A new and disturbing drug abuse trend will shock you. It involves parties where teens put prescription drugs in a bowl and take a handful, without knowing what they are.
The dangerous trend is called “pharming”, which is the abuse of legal pharmaceuticals.
”Pharming” to get high
It's a story playing out in high schools across America.
"I used to just take a handful of pills. I know one time I mixed a Trazadone, Vicodin, Atovan and Celexa, nearly filled the palm of my hand," says Dan, who is a recovering addict. "You can just look in some friend's medicine cabinet and chances are you'll find something."
Dan has been in treatment for a year and a half, trying to overcome an addiction that started at home, with drugs that are legal. "My brothers took Adderall for their ADD and so I'd take theirs," he says.
At school, there was more.
"It's like barter with pills pretty much. If I give somebody so many pills, they'll give me a few of these, which I really wanted," says Dan.
Some experts say kids are so organized, some of them throw "pharma-parties".
"When it's time to party, the kids gather around the bowl. You put your hand in the bowl and you pull out some pills, and part of the fun is not knowing exactly what you're getting," Tom Hedrick with Partnership for a Drug Free America explains.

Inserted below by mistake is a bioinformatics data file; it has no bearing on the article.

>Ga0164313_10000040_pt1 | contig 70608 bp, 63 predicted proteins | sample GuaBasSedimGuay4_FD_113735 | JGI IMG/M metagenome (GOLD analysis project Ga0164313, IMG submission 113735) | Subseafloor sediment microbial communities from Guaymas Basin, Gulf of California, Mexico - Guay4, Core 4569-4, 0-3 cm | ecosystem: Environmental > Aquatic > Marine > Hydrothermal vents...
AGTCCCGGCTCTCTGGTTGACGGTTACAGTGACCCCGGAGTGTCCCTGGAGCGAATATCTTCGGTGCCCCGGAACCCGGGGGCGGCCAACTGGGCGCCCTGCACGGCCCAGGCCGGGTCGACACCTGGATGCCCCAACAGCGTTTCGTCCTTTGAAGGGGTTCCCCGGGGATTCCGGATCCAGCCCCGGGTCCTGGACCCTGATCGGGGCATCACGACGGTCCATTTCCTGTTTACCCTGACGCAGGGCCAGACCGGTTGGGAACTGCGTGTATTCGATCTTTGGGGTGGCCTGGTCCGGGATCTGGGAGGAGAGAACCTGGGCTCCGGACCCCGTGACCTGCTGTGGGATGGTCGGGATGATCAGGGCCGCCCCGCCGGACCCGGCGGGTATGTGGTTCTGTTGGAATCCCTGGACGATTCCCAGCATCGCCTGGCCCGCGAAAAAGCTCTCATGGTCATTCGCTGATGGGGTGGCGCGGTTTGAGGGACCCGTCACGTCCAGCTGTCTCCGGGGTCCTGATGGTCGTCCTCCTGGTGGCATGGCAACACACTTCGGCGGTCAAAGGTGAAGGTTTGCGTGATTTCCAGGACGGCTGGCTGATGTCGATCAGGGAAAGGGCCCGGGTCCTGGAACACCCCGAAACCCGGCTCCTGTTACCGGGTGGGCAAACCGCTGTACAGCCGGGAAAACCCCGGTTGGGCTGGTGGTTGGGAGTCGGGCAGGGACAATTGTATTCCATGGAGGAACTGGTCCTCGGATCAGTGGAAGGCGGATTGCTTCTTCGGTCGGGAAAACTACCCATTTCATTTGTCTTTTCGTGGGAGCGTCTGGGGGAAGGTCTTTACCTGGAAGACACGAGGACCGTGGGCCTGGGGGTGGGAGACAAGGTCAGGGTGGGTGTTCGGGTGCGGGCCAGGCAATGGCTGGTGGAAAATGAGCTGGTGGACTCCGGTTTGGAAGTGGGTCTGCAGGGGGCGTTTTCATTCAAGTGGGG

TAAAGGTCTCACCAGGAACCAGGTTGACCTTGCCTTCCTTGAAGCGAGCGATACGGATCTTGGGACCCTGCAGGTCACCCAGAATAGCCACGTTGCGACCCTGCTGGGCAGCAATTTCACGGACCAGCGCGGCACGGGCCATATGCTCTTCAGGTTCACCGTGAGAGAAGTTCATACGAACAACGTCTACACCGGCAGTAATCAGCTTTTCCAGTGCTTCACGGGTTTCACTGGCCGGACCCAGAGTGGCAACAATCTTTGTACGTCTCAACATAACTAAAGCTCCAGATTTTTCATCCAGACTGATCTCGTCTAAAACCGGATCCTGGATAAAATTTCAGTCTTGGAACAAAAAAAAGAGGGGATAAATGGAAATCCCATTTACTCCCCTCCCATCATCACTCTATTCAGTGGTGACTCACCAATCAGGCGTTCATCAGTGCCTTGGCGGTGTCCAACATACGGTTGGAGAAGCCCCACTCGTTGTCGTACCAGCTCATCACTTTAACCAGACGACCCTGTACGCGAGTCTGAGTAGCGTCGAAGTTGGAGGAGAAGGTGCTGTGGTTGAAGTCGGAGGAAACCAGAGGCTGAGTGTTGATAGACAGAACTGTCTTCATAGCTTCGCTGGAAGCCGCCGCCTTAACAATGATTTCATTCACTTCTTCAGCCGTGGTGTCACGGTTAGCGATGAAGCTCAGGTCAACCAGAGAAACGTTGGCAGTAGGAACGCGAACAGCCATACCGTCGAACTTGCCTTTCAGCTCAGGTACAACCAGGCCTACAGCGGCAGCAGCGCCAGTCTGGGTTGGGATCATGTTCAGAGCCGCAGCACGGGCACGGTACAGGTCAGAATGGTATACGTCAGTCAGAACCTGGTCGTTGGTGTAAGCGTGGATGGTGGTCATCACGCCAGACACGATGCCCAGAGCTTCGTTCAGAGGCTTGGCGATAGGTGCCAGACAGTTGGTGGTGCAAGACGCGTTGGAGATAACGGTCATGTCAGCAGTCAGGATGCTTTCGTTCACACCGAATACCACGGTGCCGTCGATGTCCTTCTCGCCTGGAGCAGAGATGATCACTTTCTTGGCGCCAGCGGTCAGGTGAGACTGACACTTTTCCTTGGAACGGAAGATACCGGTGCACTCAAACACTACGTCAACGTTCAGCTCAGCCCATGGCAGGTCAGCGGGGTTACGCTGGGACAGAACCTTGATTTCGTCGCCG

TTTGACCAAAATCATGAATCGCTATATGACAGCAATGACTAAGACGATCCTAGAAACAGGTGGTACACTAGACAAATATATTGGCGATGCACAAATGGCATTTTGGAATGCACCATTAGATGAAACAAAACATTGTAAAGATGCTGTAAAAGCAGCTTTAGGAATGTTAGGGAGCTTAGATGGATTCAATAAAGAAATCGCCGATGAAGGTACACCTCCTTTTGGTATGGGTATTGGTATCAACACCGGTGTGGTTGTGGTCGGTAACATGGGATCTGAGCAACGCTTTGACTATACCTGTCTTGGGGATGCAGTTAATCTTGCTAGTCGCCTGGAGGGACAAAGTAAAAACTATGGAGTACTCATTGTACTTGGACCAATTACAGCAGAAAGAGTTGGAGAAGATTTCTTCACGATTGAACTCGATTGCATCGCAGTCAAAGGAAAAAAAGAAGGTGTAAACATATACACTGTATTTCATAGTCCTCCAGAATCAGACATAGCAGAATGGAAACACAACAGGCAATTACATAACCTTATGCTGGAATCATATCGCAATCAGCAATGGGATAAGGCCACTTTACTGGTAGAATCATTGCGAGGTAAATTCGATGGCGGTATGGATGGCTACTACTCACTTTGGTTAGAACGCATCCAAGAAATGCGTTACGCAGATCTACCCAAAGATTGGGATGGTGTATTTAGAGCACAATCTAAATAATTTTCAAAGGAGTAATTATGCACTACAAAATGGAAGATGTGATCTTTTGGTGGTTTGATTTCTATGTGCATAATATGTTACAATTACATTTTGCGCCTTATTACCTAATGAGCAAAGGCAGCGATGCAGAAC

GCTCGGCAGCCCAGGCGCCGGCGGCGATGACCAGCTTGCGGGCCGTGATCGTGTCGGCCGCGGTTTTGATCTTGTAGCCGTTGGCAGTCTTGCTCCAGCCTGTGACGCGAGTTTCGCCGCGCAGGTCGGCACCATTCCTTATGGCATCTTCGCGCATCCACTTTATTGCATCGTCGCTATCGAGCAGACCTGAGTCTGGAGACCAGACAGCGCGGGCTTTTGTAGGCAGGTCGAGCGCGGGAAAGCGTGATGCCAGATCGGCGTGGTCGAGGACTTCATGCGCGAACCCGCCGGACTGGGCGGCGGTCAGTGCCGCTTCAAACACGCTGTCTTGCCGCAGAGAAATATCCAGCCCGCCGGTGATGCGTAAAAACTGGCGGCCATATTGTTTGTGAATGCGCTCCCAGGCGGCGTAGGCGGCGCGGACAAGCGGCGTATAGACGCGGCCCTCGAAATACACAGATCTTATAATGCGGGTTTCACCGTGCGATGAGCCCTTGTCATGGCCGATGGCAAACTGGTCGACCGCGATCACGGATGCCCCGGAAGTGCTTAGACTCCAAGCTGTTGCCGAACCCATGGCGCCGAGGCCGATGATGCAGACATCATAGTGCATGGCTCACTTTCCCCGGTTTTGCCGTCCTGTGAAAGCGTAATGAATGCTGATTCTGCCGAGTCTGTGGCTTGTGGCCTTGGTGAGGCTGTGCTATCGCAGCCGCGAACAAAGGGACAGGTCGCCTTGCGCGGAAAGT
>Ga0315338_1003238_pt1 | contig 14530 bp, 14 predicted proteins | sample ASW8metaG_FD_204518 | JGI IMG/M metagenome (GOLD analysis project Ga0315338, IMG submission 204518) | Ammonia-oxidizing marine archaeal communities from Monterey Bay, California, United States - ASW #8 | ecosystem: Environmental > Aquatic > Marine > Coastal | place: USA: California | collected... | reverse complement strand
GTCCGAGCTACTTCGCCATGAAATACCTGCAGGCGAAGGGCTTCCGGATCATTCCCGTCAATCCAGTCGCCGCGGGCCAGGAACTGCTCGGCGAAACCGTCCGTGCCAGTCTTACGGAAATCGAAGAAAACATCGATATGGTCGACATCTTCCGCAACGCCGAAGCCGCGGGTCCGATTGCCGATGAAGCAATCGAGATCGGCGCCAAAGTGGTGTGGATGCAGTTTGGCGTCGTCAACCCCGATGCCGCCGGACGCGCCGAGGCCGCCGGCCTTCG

Liz Cunneen's daughter Vicky started experimenting with drugs for add. She says, "She got to the point where she would go to the doctor or an emergency room or a dentist and fake pain to get a prescription for Vicodin.”
It was a scheme her mother said was concocted by her older sister who was already hooked. "Once she had that she had the doctor's DEA number on the prescription pad. She would white everything out and change names and use false names and take them into pharmacies and have them filled," she explains.
The 15-year-old got away with it for two years.
Finally, Liz says her actions caught up with her and she was arrested. "She went into the pharmacy and she waited for the prescription. In the meantime the pharmacy had called police, and they were waiting for her when she came out," she says.
At 17, Liz’s daughter is now in rehab, with a record.
She says there ought to be a law similar to ones passed for cold medication, no ID, no prescription. "Cold medication? Photo ID. Vicodin? Sure, here it is," she says.
In a 2005 survey by Partnership for a Drug Free America, roughly 4.5 million teens reported having taken prescription painkillers such as Vicodin or Oxycontin or stimulants such as Ritalin or Adderall to get high.